By Patricia Adams
A trend not unfamiliar in Queens has reared its ugly head, most recently in Ozone Park, where there have been several incidents of small “designer” dogs being stolen from homes.
Last week, 40-year Ozone Park resident Ken McIntosh says his two Yorkshire terriers, six-year-old Princess and three-year-old Trixie were abducted from the family’s home on 133rd Avenue in Ozone Park.
McIntosh says the family has never had a problem with leaving the dogs out. “We have been doing it for years. Someone comes home and lets the dogs out. We always make sure the gate is closed. While they are out it’s common for us to run to the store or do another errand. We never leave them out for more than an hour or so.”
Last week when his son, 23-year-old John, came home, he let the pair out into the yard before going off to the gym, making sure that the gate was locked and the dogs were safe. But when someone arrived home a little more than one hour later, the dogs were gone.
The gate was closed and nothing was disturbed but the dogs were not in the yard. “Even when we’re out here with them, if the gate is open they never even go near it.” The family immediately started to canvass the neighborhood. “We went to every house, to find out if anyone had seen anything,” said Ken McIntosh But the attempt to get information was futile. None of the neighbors had noticed anything suspicious or seen anyone near the house and the dogs. The McIntosh’s say that since the dognapping the neighbors have been coming to the house to say how sorry they are and to see if there is anything that they can do to help.
Ken McIntosh says there’s only one person who can help us with this — “the person or people who took our dogs. We want them back so badly — you can’t imagine how this feels.” He also says that his neighbors are very concerned because many of them have small dogs and are used to letting them out in the yard by themselves.
The police were contacted but according to McIntosh were unable to make a report because no one saw the dogs being taken.
Now everyday the family returns home, hoping to find some news about their beloved pets. “It’s just not the same coming home,” said Ken McIntosh. “You walk through the door expecting them to come running up to greet you and they’re not here. My wife, my kids, me - we’re all devastated.”
Steps to find the dogs include posting pictures of Princess and Trixie throughout the area and calling anyone they can for help. When asked what he would say to whomever took the dogs, Ken McIntosh shook his head. “Wow — what would I say? I would just say to please, please bring our dogs back. No questions asked.”
And McIntosh warns other pet owners, especially those with small dogs. “You’d better think a hundred times before leaving your dogs out,” he says. “Things have changed and times are different. I’m afraid there’s no sense of integrity in these people. What kind of character do you have if you can steal away a member of someone’s family? They just don’t care. Our family is ripped up over this. It’s such a shame.”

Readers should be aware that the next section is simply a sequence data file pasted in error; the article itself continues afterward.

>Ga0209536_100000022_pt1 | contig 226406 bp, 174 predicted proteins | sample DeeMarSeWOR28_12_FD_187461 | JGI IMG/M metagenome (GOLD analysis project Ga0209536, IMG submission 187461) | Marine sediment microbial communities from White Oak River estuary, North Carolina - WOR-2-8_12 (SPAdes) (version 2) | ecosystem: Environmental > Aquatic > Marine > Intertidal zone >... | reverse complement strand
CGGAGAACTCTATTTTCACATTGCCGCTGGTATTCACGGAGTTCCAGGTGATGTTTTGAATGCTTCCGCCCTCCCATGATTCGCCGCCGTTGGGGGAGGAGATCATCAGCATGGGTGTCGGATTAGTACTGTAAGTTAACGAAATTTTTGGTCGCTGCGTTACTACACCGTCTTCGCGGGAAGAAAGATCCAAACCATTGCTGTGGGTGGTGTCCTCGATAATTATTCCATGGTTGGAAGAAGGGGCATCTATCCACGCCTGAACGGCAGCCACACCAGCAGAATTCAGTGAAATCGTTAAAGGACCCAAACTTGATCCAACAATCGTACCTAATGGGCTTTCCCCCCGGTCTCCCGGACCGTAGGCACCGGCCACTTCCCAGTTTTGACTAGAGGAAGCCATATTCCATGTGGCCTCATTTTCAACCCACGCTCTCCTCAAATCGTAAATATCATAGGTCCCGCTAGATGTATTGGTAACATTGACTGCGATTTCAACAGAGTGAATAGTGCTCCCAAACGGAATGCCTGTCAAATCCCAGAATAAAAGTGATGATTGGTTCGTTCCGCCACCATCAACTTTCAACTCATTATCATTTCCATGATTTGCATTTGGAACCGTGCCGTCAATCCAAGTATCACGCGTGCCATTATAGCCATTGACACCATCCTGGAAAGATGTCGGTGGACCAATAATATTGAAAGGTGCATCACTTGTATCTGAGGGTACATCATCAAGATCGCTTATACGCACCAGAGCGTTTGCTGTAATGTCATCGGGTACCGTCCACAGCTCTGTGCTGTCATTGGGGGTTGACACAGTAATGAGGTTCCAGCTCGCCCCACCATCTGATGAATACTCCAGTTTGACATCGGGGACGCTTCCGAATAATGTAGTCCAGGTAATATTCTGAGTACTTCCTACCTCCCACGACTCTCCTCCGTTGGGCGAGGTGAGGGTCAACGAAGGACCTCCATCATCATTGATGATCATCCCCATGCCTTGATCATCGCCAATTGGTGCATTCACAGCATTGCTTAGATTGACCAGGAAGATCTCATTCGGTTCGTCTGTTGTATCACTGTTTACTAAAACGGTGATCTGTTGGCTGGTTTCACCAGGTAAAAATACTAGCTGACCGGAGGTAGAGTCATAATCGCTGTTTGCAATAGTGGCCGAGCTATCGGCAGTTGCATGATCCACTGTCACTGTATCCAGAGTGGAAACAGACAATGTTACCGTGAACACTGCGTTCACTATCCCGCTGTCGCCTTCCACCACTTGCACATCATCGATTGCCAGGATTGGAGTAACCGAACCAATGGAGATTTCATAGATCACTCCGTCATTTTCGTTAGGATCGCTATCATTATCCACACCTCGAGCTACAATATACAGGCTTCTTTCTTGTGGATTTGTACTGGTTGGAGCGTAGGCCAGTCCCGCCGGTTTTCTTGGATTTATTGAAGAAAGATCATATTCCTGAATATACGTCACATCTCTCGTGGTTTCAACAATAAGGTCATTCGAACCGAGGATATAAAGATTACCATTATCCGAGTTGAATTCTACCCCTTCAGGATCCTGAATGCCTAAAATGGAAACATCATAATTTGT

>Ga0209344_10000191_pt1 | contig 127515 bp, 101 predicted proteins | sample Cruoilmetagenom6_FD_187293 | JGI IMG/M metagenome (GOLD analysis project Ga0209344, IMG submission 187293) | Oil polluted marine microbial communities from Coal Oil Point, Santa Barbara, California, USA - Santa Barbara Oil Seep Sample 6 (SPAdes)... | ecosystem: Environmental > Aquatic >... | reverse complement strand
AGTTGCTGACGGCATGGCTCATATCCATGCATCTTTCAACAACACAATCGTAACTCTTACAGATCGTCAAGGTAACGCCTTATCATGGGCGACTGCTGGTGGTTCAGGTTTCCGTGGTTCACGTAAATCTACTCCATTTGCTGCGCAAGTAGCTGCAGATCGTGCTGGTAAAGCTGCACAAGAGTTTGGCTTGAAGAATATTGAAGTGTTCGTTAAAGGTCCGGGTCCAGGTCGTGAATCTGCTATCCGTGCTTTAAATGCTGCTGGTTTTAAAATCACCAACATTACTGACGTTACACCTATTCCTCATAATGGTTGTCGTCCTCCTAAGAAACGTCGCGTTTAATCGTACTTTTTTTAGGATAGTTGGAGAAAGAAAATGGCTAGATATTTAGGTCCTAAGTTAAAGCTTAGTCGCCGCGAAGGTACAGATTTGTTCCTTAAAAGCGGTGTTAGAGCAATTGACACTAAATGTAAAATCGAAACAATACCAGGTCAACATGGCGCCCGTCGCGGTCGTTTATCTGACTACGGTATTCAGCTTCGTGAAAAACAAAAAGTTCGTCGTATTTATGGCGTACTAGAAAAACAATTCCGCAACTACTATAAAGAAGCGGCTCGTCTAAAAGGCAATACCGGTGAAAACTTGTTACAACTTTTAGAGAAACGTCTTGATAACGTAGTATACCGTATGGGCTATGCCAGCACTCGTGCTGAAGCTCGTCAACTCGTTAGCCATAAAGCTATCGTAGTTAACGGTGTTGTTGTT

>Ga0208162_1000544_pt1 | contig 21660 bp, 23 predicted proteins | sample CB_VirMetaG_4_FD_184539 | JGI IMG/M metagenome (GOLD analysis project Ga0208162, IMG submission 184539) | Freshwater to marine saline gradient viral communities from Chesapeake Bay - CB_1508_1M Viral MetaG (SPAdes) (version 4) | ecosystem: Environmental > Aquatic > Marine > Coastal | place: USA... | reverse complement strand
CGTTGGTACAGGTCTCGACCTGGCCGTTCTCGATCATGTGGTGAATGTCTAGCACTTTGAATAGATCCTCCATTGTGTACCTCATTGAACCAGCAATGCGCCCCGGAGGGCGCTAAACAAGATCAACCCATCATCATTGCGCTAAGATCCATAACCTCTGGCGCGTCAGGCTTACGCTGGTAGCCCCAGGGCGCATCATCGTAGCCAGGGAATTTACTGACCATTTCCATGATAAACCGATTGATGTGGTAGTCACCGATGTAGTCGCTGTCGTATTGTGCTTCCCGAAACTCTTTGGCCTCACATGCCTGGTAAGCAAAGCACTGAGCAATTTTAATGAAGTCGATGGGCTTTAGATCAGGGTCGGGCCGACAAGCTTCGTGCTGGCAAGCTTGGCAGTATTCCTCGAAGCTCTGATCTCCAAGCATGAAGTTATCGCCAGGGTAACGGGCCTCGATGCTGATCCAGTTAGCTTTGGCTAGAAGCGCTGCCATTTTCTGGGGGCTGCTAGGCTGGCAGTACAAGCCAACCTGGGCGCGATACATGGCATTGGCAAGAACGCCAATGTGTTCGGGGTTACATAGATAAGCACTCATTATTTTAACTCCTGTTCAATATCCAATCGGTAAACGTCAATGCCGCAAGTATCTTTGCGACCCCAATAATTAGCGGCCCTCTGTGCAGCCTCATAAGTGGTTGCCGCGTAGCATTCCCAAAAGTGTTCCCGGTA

But according to others faced with the same heartbreak, there is hope of getting the dogs back. Dog owners Lisa Connolly and her partner, Rodney Flannigan from Maspeth were faced with losing Benny and Molly, their 4-year-old Peek-a-Poo (Pekingese/Poodle) and 15-month old Shi Tzu back on September 23.
The story was featured on 1010 WINS news radio and in several local TV news reports. Fliers featuring photos of the dogs had been plastered all over neighborhoods from Woodside to Ridgewood. And in early October the couple got a call from a man who said he knew where the dogs were and would arrange for them to be returned.
Luckily, they were quickly reunited with their pups having made arrangements with the caller. They forked over an $800 reward and in their happiness over the reunion failed to call police about the man who had claimed he had “found” their dogs.
Local police authorities say that the scheme involved is very simple. “Designer” dogs are easily carted off without much noise or notice. They can be readily sold to people looking for dogs but even more common is to abduct the animals, wait for their owners to post a plea to be reunited with their pets and then return the dogs to their owners, taking the reward with them.
While combating this crime against small dogs and their owners is very difficult, dog owners, veterinarians, shelters, and organizations that are concerned for these animals have this advice for all dog owners: Take your dog to a vet or any organization that will painlessly inject your pet (cat or dog) with a chip the size of a grain of rice. This chip contains identifying information that will assist people in returning your dog to you. There are internet sites that match found dogs with their owners.